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The Appalachian

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Kwanzaa Creativity Celebration provides unique opportunity to learn

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The Appalachian Online

Appalachian State University held its first Kwanzaa Creativity Celebration in Plemmons Student Union on Tuesday as an extension of the original Kwanzaa Celebration and Feast that has been hosted by the BSA and Multicultural Student Development for eight years.

Sparked by the combined efforts of MSD, BSA and Appalachian Popular Programming Society’s cultural awareness and student engagement council, the Kwanzaa Creativity Celebration was added to the itinerary in order to better showcase the seven principles of Kwanzaa in an interactive way.

“Kwanzaa events have been going on [at Appalachian] for quite a few years now and they wanted to make it a little bit bigger,” said Jana Vise, Associate Director of Student Programs. “They do have a good attendance at Kwanzaa every year, but they were wanting to make it a little bit broader to let people know more about the holiday.”

The Kwanzaa Creativity Celebration provided information about the holiday through PowerPoint slides and hands-on activities. Students and community families alike were in attendance and were encouraged to make beaded bracelets and to sign their handprint on a Kwanzaa banner that will be hung at the feast on Friday.

This event specifically highlighted the creativity value of Kwanzaa, which focuses on the importance of setting aside time to create a gift for someone else and to connect with the community.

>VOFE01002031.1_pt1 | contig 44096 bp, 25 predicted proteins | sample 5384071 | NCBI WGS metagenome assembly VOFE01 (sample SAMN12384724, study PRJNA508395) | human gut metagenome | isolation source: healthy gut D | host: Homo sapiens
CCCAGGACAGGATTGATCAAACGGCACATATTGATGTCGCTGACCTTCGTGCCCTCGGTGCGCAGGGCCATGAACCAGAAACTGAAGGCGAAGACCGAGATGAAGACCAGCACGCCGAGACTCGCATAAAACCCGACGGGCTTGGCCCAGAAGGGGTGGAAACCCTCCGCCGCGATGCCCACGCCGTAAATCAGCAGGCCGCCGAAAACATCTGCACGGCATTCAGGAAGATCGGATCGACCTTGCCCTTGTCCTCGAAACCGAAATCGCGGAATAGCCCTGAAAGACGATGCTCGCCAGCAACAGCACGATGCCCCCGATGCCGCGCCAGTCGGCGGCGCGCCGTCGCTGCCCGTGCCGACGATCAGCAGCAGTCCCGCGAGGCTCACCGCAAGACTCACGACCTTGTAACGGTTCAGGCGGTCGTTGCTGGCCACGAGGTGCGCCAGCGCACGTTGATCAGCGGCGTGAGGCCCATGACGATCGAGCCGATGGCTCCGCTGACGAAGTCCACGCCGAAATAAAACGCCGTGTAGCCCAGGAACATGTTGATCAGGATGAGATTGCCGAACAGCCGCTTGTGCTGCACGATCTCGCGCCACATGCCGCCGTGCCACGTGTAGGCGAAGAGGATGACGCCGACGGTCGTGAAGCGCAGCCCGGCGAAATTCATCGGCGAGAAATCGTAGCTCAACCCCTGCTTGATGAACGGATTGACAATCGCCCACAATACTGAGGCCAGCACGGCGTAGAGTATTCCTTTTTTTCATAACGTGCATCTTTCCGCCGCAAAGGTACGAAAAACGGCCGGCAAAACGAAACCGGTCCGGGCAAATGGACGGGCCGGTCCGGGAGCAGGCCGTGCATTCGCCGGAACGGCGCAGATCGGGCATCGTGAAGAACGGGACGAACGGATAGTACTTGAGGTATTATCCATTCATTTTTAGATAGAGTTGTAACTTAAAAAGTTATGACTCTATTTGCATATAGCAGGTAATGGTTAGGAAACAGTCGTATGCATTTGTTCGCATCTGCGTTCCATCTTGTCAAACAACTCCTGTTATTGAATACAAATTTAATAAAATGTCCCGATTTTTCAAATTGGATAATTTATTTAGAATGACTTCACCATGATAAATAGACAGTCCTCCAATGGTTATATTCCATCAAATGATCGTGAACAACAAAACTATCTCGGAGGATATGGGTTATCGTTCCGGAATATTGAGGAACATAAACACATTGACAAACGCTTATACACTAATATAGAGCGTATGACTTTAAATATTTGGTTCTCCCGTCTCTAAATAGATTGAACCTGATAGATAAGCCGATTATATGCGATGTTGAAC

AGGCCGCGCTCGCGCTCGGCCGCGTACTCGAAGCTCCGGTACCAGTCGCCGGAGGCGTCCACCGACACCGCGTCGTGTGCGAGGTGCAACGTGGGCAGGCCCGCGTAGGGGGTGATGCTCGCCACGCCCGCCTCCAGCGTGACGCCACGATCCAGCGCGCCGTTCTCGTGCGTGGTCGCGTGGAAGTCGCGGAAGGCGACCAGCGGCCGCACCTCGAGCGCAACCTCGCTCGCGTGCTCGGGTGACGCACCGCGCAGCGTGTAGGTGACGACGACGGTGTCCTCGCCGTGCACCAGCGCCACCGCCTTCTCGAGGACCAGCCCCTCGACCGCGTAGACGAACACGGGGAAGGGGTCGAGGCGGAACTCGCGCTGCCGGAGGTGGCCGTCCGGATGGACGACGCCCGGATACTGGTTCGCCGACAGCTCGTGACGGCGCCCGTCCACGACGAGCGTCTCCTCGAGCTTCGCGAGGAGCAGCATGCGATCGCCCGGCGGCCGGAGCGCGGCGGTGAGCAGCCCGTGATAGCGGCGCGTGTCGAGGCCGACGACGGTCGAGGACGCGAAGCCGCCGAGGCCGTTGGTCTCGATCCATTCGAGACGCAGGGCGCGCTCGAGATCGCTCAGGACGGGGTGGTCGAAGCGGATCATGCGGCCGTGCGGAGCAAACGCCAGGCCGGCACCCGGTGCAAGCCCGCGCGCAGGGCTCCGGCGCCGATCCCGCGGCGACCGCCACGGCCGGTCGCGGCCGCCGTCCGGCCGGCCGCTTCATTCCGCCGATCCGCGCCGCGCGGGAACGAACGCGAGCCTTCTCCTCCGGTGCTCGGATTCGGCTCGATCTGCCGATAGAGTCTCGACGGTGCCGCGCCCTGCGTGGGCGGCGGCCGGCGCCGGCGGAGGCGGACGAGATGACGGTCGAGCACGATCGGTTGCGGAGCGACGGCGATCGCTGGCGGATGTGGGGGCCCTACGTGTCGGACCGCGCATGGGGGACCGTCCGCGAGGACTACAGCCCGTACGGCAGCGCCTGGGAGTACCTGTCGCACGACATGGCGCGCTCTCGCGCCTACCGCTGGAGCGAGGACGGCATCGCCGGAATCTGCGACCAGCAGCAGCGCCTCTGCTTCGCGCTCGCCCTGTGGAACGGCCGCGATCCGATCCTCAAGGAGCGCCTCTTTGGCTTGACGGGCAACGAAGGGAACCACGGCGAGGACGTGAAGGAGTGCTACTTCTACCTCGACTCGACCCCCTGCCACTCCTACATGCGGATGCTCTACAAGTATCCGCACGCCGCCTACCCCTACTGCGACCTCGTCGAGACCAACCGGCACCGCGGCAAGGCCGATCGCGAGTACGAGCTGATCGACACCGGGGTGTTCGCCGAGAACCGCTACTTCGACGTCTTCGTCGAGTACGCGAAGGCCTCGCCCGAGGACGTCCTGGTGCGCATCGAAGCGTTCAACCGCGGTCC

“Specifically what’s important about Kwanzaa is that it’s a cultural holiday,” said Karissa Goff, senior psychology major and chairperson of CASE. “A lot of holidays that come up this season are religious so Kwanzaa is cool because even if you don’t identify with the African ties to it, if you don’t want to celebrate a religious holiday, Kwanzaa is a good alternative.”

Interim assistant director for MSD Everette Nichols said there are hopes these events will be a learning experience for students.

“I’m hoping that students walk away with a basic understanding of what Kwanzaa is, why it’s important and why the university celebrates it, even if it is just finding out what Kwanzaa stands for or learning just the little pieces,” Nichols said. “If they don’t walk away with textbook information, they can walk away with a tangible item like the bracelets.”

The festivities end with the Kwanzaa Celebration and Feast that will be hosted at Parkway Ballroom on Friday at 6 p.m. The event will replicate the feasts had at the end of Kwanzaa and will include live music, poetry, and food catered from Dan’l Boone Inn.

Story: Aleah Warner, Intern A&E Reporter

 

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